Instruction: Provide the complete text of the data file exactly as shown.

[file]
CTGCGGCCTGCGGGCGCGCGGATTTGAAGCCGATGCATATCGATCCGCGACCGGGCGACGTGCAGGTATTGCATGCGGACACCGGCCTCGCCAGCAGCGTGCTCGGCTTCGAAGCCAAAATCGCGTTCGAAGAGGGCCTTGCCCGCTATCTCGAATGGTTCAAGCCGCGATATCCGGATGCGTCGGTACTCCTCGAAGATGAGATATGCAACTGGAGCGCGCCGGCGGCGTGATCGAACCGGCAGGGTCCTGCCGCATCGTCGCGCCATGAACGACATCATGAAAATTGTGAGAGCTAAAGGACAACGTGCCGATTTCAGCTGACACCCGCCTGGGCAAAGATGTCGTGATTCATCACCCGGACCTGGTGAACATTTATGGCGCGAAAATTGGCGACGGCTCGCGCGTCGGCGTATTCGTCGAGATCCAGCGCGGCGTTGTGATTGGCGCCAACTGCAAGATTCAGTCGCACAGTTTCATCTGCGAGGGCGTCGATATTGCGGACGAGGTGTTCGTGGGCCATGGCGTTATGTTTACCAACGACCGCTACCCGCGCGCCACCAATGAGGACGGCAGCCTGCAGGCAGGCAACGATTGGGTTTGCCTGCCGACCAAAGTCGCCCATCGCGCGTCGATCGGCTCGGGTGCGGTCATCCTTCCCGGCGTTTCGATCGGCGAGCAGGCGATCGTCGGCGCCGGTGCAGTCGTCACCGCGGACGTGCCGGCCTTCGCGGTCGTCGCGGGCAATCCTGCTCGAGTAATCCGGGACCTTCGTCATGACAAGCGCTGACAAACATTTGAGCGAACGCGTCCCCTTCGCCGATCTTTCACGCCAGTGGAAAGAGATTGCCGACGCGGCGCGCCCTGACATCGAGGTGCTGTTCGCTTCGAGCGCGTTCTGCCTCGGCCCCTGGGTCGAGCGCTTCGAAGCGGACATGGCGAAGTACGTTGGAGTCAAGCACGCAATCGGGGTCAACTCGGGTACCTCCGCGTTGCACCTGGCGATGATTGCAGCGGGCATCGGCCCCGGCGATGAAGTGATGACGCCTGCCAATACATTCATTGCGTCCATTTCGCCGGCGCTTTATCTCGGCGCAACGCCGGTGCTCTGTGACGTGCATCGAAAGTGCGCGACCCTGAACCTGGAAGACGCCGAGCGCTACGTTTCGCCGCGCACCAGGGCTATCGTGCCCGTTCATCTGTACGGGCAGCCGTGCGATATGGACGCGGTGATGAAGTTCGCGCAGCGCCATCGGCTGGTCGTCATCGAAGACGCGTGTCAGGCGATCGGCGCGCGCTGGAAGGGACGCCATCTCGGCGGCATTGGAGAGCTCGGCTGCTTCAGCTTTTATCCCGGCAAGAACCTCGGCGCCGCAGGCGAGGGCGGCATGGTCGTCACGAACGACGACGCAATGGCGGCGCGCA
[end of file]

CTGCGGCCTGCGGGCGCGCGGATTTGAAGCCGATGCATATCGATCCGCGACCGGGCGACGTGCAGGTATTGCATGCGGACACCGGCCTCGCCAGCAGCGTGCTCGGCTTCGAAGCCAAAATCGCGTTCGAAGAGGGCCTTGCCCGCTATCTCGAATGGTTCAAGCCGCGATATCCGGATGCGTCGGTACTCCTCGAAGATGAGATATGCAACTGGAGCGCGCCGGCGGCGTGATCGAACCGGCAGGGTCCTGCCGCATCGTCGCGCCATGAACGACATCATGAAAATTGTGAGAGCTAAAGGACAACGTGCCGATTTCAGCTGACACCCGCCTGGGCAAAGATGTCGTGATTCATCACCCGGACCTGGTGAACATTTATGGCGCGAAAATTGGCGACGGCTCGCGCGTCGGCGTATTCGTCGAGATCCAGCGCGGCGTTGTGATTGGCGCCAACTGCAAGATTCAGTCGCACAGTTTCATCTGCGAGGGCGTCGATATTGCGGACGAGGTGTTCGTGGGCCATGGCGTTATGTTTACCAACGACCGCTACCCGCGCGCCACCAATGAGGACGGCAGCCTGCAGGCAGGCAACGATTGGGTTTGCCTGCCGACCAAAGTCGCCCATCGCGCGTCGATCGGCTCGGGTGCGGTCATCCTTCCCGGCGTTTCGATCGGCGAGCAGGCGATCGTCGGCGCCGGTGCAGTCGTCACCGCGGACGTGCCGGCCTTCGCGGTCGTCGCGGGCAATCCTGCTCGAGTAATCCGGGACCTTCGTCATGACAAGCGCTGACAAACATTTGAGCGAACGCGTCCCCTTCGCCGATCTTTCACGCCAGTGGAAAGAGATTGCCGACGCGGCGCGCCCTGACATCGAGGTGCTGTTCGCTTCGAGCGCGTTCTGCCTCGGCCCCTGGGTCGAGCGCTTCGAAGCGGACATGGCGAAGTACGTTGGAGTCAAGCACGCAATCGGGGTCAACTCGGGTACCTCCGCGTTGCACCTGGCGATGATTGCAGCGGGCATCGGCCCCGGCGATGAAGTGATGACGCCTGCCAATACATTCATTGCGTCCATTTCGCCGGCGCTTTATCTCGGCGCAACGCCGGTGCTCTGTGACGTGCATCGAAAGTGCGCGACCCTGAACCTGGAAGACGCCGAGCGCTACGTTTCGCCGCGCACCAGGGCTATCGTGCCCGTTCATCTGTACGGGCAGCCGTGCGATATGGACGCGGTGATGAAGTTCGCGCAGCGCCATCGGCTGGTCGTCATCGAAGACGCGTGTCAGGCGATCGGCGCGCGCTGGAAGGGACGCCATCTCGGCGGCATTGGAGAGCTCGGCTGCTTCAGCTTTTATCCCGGCAAGAACCTCGGCGCCGCAGGCGAGGGCGGCATGGTCGTCACGAACGACGACGCAATGGCGGCGCGCA